Blank, baffled stares. It’s what I was met with when I told people I was heading to Canouan, a petite, three-square-mile island — just one of 32 within the string of St. Vincent and the Grenadines. “Where’s that?” my friends, even the most well-traveled ones, would ask. I pulled up a map on my phone, dragging my finger along the Caribbean Sea, pinching the screen in and out, eventually pointing to a question-mark-shaped speck surrounded by Barbados, St. Lucia, and Grenada. I waited for a glimmer of detection. “Never heard of it,” they’d say. The truth is, I hadn’t either.
Canouan is something of an enigma in the Caribbean: Just a 45-minute flight from beloved Barbados, it has managed to remain a secret, save for a privy few — an in-the-know crowd who comes to moor their million-dollar yachts (Robert Downey, Jr.) or dodge the paparazzi (George Clooney, Leonardo DiCaprio). It’s even been touted as a “place where billionaires go to escape millionaires.”
Not long ago, though, the island was without running water or paved roads, and it tallied more turtles than human residents. Now, there’s a runway for private jets, a flurry of new luxury hotels and villas, and a multimillion-dollar marina for mega yachts. Yet, arriving here still feels like unearthing something new.
From the plane, Canouan mimics many other Caribbean islands: turquoise waters, interrupted only by emerald-green hills and slick, masted sailboats — every tropical destination cliché is on full display from above. Up close, as the island quietly unfurls, roads reveal locals gathering on the streets of a small, lively village and unfettered ocean views at every bend. There are no packs of cruise passengers, no tawdry tchotchke shops, no overdeveloped swathes crammed with hotels and restaurants. Instead, here, traffic means breaking to let turtles pass (Canouan is the Carib word for “island of turtles”), and the nature is so unspoiled you feel as if you’re one of the first to visit. Even better, it all sits just below the hurricane belt, steering clear of storms that historically hammer the region, so there’s no bad time to visit.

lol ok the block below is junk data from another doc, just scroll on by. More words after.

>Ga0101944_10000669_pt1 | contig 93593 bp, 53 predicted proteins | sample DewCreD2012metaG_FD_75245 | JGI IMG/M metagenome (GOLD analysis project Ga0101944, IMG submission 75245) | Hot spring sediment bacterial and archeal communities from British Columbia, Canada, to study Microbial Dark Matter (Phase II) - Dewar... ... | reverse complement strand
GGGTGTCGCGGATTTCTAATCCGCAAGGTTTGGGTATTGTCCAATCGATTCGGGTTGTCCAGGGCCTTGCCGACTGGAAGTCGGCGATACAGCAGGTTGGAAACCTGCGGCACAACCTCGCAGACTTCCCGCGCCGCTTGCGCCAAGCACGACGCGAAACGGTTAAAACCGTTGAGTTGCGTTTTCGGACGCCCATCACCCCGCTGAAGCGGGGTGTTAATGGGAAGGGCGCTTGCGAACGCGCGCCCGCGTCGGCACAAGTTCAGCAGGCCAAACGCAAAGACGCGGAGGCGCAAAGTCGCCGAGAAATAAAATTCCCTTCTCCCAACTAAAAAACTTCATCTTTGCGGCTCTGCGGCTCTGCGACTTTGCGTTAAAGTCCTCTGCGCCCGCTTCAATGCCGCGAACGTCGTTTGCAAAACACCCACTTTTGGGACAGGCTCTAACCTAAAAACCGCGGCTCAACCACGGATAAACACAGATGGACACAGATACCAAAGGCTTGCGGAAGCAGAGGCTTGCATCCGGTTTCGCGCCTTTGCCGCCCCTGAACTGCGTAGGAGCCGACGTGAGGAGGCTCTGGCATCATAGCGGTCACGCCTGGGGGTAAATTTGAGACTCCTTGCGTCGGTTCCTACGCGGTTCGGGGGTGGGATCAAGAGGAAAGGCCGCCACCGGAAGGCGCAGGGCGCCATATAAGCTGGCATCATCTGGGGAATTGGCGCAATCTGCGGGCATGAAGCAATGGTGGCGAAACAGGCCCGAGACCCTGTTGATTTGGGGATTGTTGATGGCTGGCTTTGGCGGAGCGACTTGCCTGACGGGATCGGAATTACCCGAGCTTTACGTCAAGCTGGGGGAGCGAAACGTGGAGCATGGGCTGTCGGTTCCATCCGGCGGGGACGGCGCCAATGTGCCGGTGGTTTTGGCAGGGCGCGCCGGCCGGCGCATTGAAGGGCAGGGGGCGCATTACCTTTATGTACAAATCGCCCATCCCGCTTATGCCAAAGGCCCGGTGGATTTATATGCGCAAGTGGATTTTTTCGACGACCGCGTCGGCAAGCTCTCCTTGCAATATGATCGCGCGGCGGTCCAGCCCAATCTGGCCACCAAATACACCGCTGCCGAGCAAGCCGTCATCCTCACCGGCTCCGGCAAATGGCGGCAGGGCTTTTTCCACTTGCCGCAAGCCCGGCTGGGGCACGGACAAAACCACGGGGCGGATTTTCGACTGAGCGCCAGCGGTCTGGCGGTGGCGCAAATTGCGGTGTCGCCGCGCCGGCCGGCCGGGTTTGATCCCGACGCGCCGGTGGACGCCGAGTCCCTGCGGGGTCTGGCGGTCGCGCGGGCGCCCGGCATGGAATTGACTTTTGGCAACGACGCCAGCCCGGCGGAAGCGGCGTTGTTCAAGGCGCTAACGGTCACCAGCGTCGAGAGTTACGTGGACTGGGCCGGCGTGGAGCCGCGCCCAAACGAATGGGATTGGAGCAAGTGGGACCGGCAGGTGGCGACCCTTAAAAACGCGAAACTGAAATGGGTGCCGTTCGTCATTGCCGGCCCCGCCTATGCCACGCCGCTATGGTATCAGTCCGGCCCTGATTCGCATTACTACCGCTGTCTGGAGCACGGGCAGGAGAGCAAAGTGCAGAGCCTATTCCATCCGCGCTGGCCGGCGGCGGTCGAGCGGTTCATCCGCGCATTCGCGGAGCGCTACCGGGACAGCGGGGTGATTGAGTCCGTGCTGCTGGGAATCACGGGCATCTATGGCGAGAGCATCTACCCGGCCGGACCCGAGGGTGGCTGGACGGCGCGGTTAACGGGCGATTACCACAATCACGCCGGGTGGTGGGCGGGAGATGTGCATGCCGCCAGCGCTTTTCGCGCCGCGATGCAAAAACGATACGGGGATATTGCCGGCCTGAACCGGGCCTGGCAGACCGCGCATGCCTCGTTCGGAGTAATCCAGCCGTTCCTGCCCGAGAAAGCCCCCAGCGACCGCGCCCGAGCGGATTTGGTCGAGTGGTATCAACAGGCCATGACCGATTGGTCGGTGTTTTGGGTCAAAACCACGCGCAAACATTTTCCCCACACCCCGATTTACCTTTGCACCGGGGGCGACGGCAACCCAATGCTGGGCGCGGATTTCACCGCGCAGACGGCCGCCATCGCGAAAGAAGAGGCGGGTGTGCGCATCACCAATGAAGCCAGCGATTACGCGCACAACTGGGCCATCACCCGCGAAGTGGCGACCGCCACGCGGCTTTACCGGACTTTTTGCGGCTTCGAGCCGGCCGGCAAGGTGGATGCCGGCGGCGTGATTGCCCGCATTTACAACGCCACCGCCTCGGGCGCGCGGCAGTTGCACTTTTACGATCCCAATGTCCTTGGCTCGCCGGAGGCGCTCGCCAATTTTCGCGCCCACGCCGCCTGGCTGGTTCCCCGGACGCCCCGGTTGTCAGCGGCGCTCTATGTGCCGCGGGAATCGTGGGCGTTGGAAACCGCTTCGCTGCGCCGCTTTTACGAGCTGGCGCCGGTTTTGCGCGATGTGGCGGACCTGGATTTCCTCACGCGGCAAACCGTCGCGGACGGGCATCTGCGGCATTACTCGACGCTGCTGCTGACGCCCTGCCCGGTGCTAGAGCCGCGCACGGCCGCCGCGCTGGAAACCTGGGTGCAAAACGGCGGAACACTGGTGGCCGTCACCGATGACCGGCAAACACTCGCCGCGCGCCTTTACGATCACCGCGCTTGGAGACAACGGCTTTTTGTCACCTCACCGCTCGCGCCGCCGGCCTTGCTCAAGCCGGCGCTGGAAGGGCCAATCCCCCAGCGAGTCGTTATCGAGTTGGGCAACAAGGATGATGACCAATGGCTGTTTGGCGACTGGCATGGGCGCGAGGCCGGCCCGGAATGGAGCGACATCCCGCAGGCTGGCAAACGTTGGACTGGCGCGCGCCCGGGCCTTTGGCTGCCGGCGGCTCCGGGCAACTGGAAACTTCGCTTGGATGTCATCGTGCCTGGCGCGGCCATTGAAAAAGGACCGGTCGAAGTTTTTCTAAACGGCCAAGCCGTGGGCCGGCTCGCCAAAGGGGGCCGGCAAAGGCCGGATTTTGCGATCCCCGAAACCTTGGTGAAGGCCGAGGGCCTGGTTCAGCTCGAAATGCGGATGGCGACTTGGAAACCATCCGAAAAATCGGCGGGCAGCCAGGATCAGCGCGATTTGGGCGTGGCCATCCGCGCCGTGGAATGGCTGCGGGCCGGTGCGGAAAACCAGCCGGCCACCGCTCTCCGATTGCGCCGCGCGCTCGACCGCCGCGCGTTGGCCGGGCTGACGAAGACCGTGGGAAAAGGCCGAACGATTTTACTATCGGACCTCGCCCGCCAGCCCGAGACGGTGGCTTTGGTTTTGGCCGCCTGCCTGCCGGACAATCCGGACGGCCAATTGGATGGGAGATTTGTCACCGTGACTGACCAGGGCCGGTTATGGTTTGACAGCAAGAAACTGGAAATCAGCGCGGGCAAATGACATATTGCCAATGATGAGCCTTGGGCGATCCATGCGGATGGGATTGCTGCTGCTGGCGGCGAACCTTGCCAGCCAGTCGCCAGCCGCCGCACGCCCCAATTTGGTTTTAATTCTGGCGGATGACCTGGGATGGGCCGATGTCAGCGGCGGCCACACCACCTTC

The allure is apparent, so its pleasantly hushed profile is, then, perhaps due to its relatively remote address, one that can be reached via private charter, though ferry and commercial flight service — the latter stopping on several other islands — are also options. (Mandarin Oriental’s own jet also makes the 20- to 25-minute jump from hubs like St. Lucia, Barbados, St. Vincent, and Grenada.)
We flew from New York to Barbados, where a dedicated team whisked us to our private charter on SVG Air, looking after our luggage and pandemic paperwork. Twenty minutes after touching the tarmac, we arrived at the Mandarin Oriental, a gorgeous, gated resort that rebooted the Pink Sands Club in 2018.
Sitting on a 1,200-acre estate, the beachfront property doesn’t need to promote itself as a luxe hideout: The 26 suites and 13 villas, all of which face the beach and have personal butlers, are proof enough. Suites are more than spacious, starting at 1,300 square feet, with marble bathrooms and a terrace or garden mere steps from the sand — a view only made better with a glass of fresh watermelon juice in hand. And while chic, removed-from-the-world accommodations are customary in the Caribbean, the Mandarin’s multistory hillside villas are in a league of their own: Private infinity pools, outdoor patios, elevators (in some), and more than 5,000 square feet of space are standard in each plush perch.